At Pyrford Primary School our aim is to provide a safe, inclusive learning environment which provides children with the opportunity to develop confidence in mathematical skills, concepts and knowledge. We do this whilst encouraging them to be see the value and beauty of maths as a creative subject and as a tool for life beyond the classroom.
We aim for all children to:
- Be independent, confident and enquiring mathematicians.
- Have a positive attitude towards mathematics and a confidence to give it a go and develop resilience.
- Have a developed mathematical vocabulary beyond that used in everyday speech.
We successfully follow a mastery approach, from the Early Years Foundation Stage through to transition to KS3, where our children are taught a mathematical concept in depth, moving through small progressive steps to develop a deep, lasting understanding and competence.
Place value is the foundation of our number system and every year group revisits this number strand before moving onto calculation and other mathematics strands including measure, fractions and geometry.
Daily recall tasks are included to help develop our children’s fluency in arithmetic and embed and reinforce their understanding of mathematical methods. Rather than having to rely on derivation or guessing, we help pupils to develop ‘automatic recall’ of key concepts to prevent their working memory from becoming overloaded. Problem-solving and reasoning tasks are also supported by automaticity of facts, enabling children to draw on and make links with previous learning in order to solve more challenging age appropriate tasks.
Teaching methods in mathematics today are very different from how many adults were taught and we try to help the children understand “why” rather than just show them “how”. A rich mathematical vocabulary is taught throughout the year groups and the children are shown how to explain their reasoning and articulate their understanding of the “why”. In this way, the children can learn from one another in a collaborative, safe and inclusive environment whilst developing resilience in their own learning and respect for the ideas and learning of their peers.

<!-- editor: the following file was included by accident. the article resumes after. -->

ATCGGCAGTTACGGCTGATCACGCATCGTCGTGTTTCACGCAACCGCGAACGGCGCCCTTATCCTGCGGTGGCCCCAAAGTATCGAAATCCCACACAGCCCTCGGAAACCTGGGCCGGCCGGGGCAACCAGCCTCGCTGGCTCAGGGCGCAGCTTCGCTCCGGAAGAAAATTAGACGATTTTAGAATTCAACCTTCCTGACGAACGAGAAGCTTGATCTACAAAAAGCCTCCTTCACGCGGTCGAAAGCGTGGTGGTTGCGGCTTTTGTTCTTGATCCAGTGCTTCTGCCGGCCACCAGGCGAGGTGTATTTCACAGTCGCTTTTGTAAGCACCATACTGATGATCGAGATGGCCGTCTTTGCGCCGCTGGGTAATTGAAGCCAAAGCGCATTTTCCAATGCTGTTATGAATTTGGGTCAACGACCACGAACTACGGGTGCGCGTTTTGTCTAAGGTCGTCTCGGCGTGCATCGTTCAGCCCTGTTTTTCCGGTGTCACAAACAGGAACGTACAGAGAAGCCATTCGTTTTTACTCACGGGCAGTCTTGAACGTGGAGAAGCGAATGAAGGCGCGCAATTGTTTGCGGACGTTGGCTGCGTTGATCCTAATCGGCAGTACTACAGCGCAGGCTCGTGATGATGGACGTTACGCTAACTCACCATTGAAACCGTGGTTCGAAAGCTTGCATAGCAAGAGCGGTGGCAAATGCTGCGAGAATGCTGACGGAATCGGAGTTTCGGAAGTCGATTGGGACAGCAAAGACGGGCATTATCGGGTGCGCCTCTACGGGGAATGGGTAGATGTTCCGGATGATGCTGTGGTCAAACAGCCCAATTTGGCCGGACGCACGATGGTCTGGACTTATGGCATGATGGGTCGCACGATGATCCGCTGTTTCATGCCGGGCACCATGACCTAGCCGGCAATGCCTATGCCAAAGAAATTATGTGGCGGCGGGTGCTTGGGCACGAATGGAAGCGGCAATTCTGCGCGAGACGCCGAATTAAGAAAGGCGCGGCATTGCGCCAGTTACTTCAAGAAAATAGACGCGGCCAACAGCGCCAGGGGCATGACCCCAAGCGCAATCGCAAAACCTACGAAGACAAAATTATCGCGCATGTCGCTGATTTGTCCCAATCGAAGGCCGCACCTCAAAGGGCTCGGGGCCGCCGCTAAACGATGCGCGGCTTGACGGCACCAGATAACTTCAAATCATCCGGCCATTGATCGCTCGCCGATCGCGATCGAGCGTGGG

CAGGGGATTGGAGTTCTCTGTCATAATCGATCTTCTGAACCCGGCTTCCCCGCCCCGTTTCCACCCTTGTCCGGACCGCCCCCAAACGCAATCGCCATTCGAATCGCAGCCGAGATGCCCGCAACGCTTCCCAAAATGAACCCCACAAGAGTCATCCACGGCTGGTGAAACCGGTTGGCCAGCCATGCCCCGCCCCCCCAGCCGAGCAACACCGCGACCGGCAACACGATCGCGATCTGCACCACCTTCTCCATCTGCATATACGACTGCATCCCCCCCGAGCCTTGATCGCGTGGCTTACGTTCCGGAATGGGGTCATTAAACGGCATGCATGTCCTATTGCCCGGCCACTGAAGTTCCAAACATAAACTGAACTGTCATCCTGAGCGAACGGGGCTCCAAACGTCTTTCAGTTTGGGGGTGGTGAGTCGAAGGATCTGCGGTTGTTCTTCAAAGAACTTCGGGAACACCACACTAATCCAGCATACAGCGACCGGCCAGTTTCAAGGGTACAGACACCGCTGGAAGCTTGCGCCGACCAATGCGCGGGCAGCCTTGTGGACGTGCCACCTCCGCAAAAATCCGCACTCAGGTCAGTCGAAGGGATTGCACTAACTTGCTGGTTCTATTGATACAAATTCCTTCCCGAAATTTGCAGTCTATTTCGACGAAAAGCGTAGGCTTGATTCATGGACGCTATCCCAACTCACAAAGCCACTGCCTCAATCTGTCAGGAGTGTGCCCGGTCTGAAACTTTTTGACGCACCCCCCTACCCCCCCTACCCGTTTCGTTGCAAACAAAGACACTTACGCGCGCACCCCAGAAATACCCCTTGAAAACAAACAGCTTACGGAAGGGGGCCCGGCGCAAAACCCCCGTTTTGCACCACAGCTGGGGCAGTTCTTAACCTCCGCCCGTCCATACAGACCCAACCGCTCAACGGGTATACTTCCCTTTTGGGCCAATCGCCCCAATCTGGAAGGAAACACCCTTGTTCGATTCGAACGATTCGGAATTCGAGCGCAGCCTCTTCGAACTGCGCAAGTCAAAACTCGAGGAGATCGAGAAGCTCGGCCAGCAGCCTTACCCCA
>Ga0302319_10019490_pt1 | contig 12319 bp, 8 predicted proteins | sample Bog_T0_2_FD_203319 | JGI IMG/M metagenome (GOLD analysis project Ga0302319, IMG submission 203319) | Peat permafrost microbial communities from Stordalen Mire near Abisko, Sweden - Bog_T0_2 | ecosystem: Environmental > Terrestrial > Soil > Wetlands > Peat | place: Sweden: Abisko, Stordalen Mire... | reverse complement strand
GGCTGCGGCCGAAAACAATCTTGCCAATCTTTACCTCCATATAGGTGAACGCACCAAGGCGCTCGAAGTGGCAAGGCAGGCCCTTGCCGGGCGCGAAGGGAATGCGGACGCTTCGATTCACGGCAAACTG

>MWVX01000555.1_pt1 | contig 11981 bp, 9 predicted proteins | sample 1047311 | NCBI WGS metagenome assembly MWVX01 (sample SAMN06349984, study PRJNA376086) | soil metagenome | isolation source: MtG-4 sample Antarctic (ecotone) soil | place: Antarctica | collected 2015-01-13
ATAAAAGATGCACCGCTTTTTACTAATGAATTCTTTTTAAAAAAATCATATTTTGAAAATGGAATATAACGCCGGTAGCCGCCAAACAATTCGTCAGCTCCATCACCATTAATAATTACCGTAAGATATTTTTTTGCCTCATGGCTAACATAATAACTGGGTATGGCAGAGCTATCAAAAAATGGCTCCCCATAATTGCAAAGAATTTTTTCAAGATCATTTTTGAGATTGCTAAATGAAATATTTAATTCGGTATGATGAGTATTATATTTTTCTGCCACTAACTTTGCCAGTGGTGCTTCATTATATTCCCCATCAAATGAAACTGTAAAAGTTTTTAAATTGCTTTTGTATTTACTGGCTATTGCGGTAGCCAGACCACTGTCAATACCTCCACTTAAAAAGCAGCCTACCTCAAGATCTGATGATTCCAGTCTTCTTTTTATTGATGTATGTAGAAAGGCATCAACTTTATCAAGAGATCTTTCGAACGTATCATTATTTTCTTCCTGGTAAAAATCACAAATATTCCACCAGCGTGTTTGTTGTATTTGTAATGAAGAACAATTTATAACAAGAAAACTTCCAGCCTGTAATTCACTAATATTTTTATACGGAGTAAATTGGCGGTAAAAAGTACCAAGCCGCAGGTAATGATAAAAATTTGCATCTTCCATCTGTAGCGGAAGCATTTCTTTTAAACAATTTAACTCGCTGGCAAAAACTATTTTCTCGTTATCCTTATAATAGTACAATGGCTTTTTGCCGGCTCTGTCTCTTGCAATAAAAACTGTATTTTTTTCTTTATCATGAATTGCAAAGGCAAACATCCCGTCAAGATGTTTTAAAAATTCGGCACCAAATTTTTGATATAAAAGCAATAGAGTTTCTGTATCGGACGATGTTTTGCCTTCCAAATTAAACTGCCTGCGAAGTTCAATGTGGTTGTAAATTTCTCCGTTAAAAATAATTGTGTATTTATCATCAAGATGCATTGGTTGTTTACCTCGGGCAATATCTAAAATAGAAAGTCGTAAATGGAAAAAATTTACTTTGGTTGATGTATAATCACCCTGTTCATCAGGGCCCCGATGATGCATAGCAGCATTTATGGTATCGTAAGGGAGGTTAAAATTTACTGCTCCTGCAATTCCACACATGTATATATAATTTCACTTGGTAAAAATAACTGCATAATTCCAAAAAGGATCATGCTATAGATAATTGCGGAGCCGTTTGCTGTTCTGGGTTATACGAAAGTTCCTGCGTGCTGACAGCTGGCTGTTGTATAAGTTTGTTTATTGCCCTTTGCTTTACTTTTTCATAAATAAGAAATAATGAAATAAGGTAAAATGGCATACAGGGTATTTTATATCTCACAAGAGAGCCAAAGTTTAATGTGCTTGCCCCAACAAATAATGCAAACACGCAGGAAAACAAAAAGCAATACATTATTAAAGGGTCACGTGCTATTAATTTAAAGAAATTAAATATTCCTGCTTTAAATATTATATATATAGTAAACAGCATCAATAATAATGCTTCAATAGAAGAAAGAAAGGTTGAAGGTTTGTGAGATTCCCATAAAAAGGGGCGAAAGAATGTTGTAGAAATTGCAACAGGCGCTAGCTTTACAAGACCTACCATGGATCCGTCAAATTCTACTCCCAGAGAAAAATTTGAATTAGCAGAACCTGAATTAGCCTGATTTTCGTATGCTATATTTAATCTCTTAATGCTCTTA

In Maths, we display and learn our mantra each lesson. This is so that the children have a common understanding as to why we learn Maths in school and how useful this is as a life skill, so that we can use this learning in our everyday lives.
“The ideal aim is for pupils to attain proficiency, not just collective moments of understanding, familiarity or experience” OFSTED, 2021
Calculation Polices Videos
EYFS policy video
KS1 policy video
LKS2 policy video
Click on the picture to access TT Rockstars!
Whiterose Maths have created a mini-series of videos called Maths with Michael to support parents with the range of strategies that are being introduced in schools today. These episodes will give you an introduction to place value, subtraction, multiplication, division, fractions and algebra.
As Maths is constantly changing to support children through learning in small steps, we understand that parents may find keeping up to date with modern teaching methods in Maths difficult. Therefore, we think that this is the perfect opportunity to introduce parents to the methods and strategies which we encourage in school.
What are the SATs?
SATs are standardised assessment tests which are administered by primary schools in England to children in both Year 2 and Year 6. This is to check their educational progress. These tests are both set and marked externally and the results are used to measure the school’s performance. Your child’s marks that they achieve within their tests will be used in conjunction with their teacher’s assessment. This in order to give a broader picture of their attainment.
From September 2023, KS1 SATs will be made non-statutory as per the government announcement in 2017. Until this date, pupils will continue to sit SATs in Year 2.
Dates for the SATs normally run over a one week period in May.
At the end of Year 2, children take SATs in: